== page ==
A Special Needs Trust (SNT) is an important tool for providing supplemental income to a person who is collecting government benefits for a disability or illness. If there is someone in your life for whom you provide special care who will not be able to care for him or herself after you are gone, a Special Needs Trust might be something to consider. We take a look at the kinds of dependents who could benefit from a Special Needs Trust.
Potential Beneficiaries of Special Needs Trusts
In order to be eligible for need-based government benefits such as Medicaid and Supplementary Security Income (SSI), a recipient cannot have much money in their name. However, as their guardian and caregiver, you are permitted to spend your money on services and experiences to enhance their lives without affecting their eligibility. A Special Needs Trust is a way to set money aside so that this can continue after you are gone or are unable to care for them any longer because of your own incapacity or disability. You should consider this important tool if you have a dependent in one of the following categories:
- Currently collecting benefits. If the person meets the Social Security Administration’s criteria for permanent disability and is already on Medicaid or SSI, he or she is a good candidate for a Special Needs Trust. Conditions such as Down syndrome, blindness, paraplegia, cerebral palsy, chronic mental illness, and developmental disabilities will usually automatically qualify the person for benefits.
- Will likely need benefits in the future. If your child or spouse has a degenerative condition that is likely to get worse, you can establish an SNT to be prepared for the possibility that he or she will one day be unable to earn a living and will qualify for Medicaid or SSI after you are gone. If it turns out that they don’t get to this point, the Trust can be terminated, and the money distributed according to the terms of the Trust.
- Currently on benefits, but may not need them in the future. A dependent who is currently on Medicaid or SSI because of a disability may not always be eligible. If the disability is temporary, or there are changes in treatment options, workplace adaptability, and technology, the person may one day be able to earn a living. There is no way to predict this eventuality, of course, but there is no harm in creating a Special Needs Trust now in case the person does remain on benefits. The Trust can always be terminated by the Trustee if it is not needed one day.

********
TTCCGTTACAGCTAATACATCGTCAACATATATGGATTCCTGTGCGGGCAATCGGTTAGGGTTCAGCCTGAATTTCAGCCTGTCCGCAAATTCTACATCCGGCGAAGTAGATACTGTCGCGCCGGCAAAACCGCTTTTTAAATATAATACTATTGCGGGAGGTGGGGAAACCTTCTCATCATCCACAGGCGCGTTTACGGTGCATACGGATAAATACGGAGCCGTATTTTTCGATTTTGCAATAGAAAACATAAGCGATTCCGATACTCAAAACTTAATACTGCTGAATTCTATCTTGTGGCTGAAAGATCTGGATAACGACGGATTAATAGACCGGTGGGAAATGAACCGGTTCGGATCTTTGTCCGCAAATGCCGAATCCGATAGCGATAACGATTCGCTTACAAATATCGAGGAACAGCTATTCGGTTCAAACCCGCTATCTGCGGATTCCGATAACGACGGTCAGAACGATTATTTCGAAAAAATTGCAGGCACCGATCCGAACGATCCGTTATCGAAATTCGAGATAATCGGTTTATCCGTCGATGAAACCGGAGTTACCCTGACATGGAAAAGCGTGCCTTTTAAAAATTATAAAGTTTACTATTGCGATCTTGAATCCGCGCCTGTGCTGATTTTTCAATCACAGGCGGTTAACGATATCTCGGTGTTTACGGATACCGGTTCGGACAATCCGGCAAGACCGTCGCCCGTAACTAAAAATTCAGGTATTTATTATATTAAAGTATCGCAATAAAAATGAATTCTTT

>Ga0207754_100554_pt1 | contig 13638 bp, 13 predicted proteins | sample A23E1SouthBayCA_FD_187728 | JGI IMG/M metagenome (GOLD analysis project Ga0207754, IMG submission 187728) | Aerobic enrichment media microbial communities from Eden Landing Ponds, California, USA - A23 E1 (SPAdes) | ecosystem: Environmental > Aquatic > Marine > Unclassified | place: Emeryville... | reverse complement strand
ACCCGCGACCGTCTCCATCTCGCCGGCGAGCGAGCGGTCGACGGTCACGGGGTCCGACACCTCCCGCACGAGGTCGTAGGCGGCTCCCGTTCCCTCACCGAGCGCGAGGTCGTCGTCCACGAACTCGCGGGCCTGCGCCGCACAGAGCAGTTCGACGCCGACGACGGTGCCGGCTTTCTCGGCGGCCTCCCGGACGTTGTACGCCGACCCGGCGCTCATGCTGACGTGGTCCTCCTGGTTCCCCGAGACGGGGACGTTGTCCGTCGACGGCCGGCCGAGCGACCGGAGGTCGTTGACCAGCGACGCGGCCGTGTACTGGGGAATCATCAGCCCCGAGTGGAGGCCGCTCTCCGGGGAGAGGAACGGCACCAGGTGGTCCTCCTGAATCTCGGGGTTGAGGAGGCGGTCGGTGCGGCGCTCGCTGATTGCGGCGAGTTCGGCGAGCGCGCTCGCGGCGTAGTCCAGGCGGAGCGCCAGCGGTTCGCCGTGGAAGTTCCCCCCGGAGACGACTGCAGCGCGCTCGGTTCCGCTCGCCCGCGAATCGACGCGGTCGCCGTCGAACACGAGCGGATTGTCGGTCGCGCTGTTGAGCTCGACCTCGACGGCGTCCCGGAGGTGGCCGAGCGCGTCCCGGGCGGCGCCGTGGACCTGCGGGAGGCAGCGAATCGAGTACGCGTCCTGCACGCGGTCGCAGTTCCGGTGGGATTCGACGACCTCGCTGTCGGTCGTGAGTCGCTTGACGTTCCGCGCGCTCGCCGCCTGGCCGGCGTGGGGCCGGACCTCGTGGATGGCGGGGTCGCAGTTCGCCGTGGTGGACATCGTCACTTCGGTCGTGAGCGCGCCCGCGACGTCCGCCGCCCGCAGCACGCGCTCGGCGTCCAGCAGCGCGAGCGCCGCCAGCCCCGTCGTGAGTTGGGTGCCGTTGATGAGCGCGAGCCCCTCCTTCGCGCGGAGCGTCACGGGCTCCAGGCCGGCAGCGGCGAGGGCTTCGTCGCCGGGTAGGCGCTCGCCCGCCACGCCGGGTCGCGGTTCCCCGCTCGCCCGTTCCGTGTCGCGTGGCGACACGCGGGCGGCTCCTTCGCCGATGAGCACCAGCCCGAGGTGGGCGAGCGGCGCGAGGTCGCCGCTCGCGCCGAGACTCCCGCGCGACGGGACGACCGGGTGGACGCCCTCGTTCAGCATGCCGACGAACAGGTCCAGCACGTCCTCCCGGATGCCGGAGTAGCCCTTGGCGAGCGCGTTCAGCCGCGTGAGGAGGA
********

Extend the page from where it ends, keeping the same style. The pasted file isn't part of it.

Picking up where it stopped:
If you have concerns about a loved one’s ability to manage the money you hope to leave them, but they do not have special needs that will qualify them for government benefits, there are other Trust options available. An estate planning attorney can help you choose the best Trust to accomplish your goals, protect your assets, and help your beneficiary.
What Can Be Done With Money in a Special Needs Trust?
Your loved one with special needs will rely on government benefits for his or her day-to-day care. Leaving them even a small amount of money in a standard Will could immediately disqualify them from receiving this vital support. Through a Special Needs Trust, the Trustee you name will be able to pay for the things your loved one needs that are not covered by Medicaid or SSI, without affecting their eligibility. This might include travel, entertainment, assistive devices, therapies not already covered, education, computers and appliances, transportation, and more.
This Is Not a D-I-Y Project!
Choosing the appropriate Trust, funding the Trust, and operating the Trust requires the input of an experienced estate planning attorney. Trusts are subject to both state and federal laws, as well as administrative rules, that must be adhered to in order to function as intended. The Special Needs Trust attorneys at Ross & Shoalmire, PLLC are here to help you understand your options in Texas and Arkansas and to make the decisions that will most benefit your loved one with special needs.